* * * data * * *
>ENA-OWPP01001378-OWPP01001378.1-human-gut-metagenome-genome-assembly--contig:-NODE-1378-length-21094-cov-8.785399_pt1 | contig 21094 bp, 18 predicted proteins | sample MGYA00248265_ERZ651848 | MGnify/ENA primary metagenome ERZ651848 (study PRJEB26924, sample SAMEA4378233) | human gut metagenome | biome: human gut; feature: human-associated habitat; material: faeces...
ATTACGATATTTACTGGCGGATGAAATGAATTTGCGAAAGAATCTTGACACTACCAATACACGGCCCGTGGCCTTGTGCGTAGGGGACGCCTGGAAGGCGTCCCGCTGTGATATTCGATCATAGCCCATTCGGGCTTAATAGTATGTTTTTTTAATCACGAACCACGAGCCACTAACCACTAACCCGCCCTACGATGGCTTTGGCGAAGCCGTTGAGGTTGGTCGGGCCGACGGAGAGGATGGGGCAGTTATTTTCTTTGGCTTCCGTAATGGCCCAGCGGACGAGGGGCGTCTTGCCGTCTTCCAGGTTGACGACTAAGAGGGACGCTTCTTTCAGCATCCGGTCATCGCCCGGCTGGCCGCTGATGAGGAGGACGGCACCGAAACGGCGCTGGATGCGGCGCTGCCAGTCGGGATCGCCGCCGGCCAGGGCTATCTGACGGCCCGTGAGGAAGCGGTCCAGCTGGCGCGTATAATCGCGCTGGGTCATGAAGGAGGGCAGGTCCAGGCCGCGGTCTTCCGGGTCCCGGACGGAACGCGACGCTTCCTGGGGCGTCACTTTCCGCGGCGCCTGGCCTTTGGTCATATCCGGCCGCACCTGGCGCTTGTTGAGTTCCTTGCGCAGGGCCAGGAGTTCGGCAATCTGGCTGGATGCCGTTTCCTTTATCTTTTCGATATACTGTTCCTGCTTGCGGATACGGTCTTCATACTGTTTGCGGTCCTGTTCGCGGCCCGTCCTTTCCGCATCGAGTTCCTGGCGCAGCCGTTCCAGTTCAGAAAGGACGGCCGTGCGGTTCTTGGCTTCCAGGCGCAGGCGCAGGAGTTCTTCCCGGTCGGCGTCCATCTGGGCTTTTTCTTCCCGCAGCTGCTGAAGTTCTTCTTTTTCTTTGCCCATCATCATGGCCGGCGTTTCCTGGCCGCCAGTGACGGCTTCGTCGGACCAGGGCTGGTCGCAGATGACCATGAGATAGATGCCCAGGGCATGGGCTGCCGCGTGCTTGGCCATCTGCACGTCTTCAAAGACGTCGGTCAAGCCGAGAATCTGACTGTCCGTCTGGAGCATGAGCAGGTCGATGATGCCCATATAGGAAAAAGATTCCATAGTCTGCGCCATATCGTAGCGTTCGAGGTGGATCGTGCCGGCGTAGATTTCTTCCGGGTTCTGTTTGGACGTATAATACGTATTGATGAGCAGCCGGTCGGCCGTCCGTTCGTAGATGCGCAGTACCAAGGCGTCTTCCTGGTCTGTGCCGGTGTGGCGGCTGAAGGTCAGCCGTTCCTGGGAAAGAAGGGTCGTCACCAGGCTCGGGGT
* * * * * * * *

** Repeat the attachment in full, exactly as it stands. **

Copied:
>ENA-OWPP01001378-OWPP01001378.1-human-gut-metagenome-genome-assembly--contig:-NODE-1378-length-21094-cov-8.785399_pt1 | contig 21094 bp, 18 predicted proteins | sample MGYA00248265_ERZ651848 | MGnify/ENA primary metagenome ERZ651848 (study PRJEB26924, sample SAMEA4378233) | human gut metagenome | biome: human gut; feature: human-associated habitat; material: faeces...
ATTACGATATTTACTGGCGGATGAAATGAATTTGCGAAAGAATCTTGACACTACCAATACACGGCCCGTGGCCTTGTGCGTAGGGGACGCCTGGAAGGCGTCCCGCTGTGATATTCGATCATAGCCCATTCGGGCTTAATAGTATGTTTTTTTAATCACGAACCACGAGCCACTAACCACTAACCCGCCCTACGATGGCTTTGGCGAAGCCGTTGAGGTTGGTCGGGCCGACGGAGAGGATGGGGCAGTTATTTTCTTTGGCTTCCGTAATGGCCCAGCGGACGAGGGGCGTCTTGCCGTCTTCCAGGTTGACGACTAAGAGGGACGCTTCTTTCAGCATCCGGTCATCGCCCGGCTGGCCGCTGATGAGGAGGACGGCACCGAAACGGCGCTGGATGCGGCGCTGCCAGTCGGGATCGCCGCCGGCCAGGGCTATCTGACGGCCCGTGAGGAAGCGGTCCAGCTGGCGCGTATAATCGCGCTGGGTCATGAAGGAGGGCAGGTCCAGGCCGCGGTCTTCCGGGTCCCGGACGGAACGCGACGCTTCCTGGGGCGTCACTTTCCGCGGCGCCTGGCCTTTGGTCATATCCGGCCGCACCTGGCGCTTGTTGAGTTCCTTGCGCAGGGCCAGGAGTTCGGCAATCTGGCTGGATGCCGTTTCCTTTATCTTTTCGATATACTGTTCCTGCTTGCGGATACGGTCTTCATACTGTTTGCGGTCCTGTTCGCGGCCCGTCCTTTCCGCATCGAGTTCCTGGCGCAGCCGTTCCAGTTCAGAAAGGACGGCCGTGCGGTTCTTGGCTTCCAGGCGCAGGCGCAGGAGTTCTTCCCGGTCGGCGTCCATCTGGGCTTTTTCTTCCCGCAGCTGCTGAAGTTCTTCTTTTTCTTTGCCCATCATCATGGCCGGCGTTTCCTGGCCGCCAGTGACGGCTTCGTCGGACCAGGGCTGGTCGCAGATGACCATGAGATAGATGCCCAGGGCATGGGCTGCCGCGTGCTTGGCCATCTGCACGTCTTCAAAGACGTCGGTCAAGCCGAGAATCTGACTGTCCGTCTGGAGCATGAGCAGGTCGATGATGCCCATATAGGAAAAAGATTCCATAGTCTGCGCCATATCGTAGCGTTCGAGGTGGATCGTGCCGGCGTAGATTTCTTCCGGGTTCTGTTTGGACGTATAATACGTATTGATGAGCAGCCGGTCGGCCGTCCGTTCGTAGATGCGCAGTACCAAGGCGTCTTCCTGGTCTGTGCCGGTGTGGCGGCTGAAGGTCAGCCGTTCCTGGGAAAGAAGGGTCGTCACCAGGCTCGGGGT